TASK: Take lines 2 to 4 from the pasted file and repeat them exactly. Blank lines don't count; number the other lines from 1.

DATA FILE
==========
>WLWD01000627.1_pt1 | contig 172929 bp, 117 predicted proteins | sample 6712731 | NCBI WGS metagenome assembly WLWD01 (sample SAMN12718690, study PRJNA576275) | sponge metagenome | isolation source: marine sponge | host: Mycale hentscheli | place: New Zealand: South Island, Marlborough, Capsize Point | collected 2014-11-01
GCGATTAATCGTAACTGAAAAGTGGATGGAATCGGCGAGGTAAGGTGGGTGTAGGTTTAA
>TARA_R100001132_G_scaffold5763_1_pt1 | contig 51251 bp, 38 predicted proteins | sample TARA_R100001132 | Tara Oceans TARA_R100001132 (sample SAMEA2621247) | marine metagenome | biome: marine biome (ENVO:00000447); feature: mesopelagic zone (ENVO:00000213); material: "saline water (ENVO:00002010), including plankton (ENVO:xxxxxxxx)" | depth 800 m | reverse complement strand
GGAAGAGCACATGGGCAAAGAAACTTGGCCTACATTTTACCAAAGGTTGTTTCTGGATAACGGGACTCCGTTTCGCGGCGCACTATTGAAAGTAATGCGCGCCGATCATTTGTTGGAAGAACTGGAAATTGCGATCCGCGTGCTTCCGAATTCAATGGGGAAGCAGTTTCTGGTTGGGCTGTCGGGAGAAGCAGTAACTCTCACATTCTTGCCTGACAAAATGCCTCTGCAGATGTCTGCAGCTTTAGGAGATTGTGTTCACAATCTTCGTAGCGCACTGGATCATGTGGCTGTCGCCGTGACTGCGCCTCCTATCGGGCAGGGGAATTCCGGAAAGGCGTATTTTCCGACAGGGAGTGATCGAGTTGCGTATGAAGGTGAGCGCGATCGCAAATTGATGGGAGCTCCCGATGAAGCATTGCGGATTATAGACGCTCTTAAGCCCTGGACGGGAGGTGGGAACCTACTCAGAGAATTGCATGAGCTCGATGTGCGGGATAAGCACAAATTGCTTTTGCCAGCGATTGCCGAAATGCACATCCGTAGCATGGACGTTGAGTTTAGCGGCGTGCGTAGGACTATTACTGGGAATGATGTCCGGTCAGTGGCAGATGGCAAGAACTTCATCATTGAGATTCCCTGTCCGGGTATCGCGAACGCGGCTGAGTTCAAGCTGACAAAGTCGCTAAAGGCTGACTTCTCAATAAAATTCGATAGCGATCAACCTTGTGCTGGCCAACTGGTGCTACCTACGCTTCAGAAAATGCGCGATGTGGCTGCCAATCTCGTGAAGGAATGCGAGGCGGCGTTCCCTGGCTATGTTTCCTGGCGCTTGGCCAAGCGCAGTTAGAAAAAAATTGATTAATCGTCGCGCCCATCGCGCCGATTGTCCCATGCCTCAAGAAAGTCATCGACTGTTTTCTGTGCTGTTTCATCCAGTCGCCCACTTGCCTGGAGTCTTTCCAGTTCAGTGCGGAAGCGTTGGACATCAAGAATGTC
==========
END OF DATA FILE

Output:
GCGATTAATCGTAACTGAAAAGTGGATGGAATCGGCGAGGTAAGGTGGGTGTAGGTTTAA
>TARA_R100001132_G_scaffold5763_1_pt1 | contig 51251 bp, 38 predicted proteins | sample TARA_R100001132 | Tara Oceans TARA_R100001132 (sample SAMEA2621247) | marine metagenome | biome: marine biome (ENVO:00000447); feature: mesopelagic zone (ENVO:00000213); material: "saline water (ENVO:00002010), including plankton (ENVO:xxxxxxxx)" | depth 800 m | reverse complement strand
GGAAGAGCACATGGGCAAAGAAACTTGGCCTACATTTTACCAAAGGTTGTTTCTGGATAACGGGACTCCGTTTCGCGGCGCACTATTGAAAGTAATGCGCGCCGATCATTTGTTGGAAGAACTGGAAATTGCGATCCGCGTGCTTCCGAATTCAATGGGGAAGCAGTTTCTGGTTGGGCTGTCGGGAGAAGCAGTAACTCTCACATTCTTGCCTGACAAAATGCCTCTGCAGATGTCTGCAGCTTTAGGAGATTGTGTTCACAATCTTCGTAGCGCACTGGATCATGTGGCTGTCGCCGTGACTGCGCCTCCTATCGGGCAGGGGAATTCCGGAAAGGCGTATTTTCCGACAGGGAGTGATCGAGTTGCGTATGAAGGTGAGCGCGATCGCAAATTGATGGGAGCTCCCGATGAAGCATTGCGGATTATAGACGCTCTTAAGCCCTGGACGGGAGGTGGGAACCTACTCAGAGAATTGCATGAGCTCGATGTGCGGGATAAGCACAAATTGCTTTTGCCAGCGATTGCCGAAATGCACATCCGTAGCATGGACGTTGAGTTTAGCGGCGTGCGTAGGACTATTACTGGGAATGATGTCCGGTCAGTGGCAGATGGCAAGAACTTCATCATTGAGATTCCCTGTCCGGGTATCGCGAACGCGGCTGAGTTCAAGCTGACAAAGTCGCTAAAGGCTGACTTCTCAATAAAATTCGATAGCGATCAACCTTGTGCTGGCCAACTGGTGCTACCTACGCTTCAGAAAATGCGCGATGTGGCTGCCAATCTCGTGAAGGAATGCGAGGCGGCGTTCCCTGGCTATGTTTCCTGGCGCTTGGCCAAGCGCAGTTAGAAAAAAATTGATTAATCGTCGCGCCCATCGCGCCGATTGTCCCATGCCTCAAGAAAGTCATCGACTGTTTTCTGTGCTGTTTCATCCAGTCGCCCACTTGCCTGGAGTCTTTCCAGTTCAGTGCGGAAGCGTTGGACATCAAGAATGTC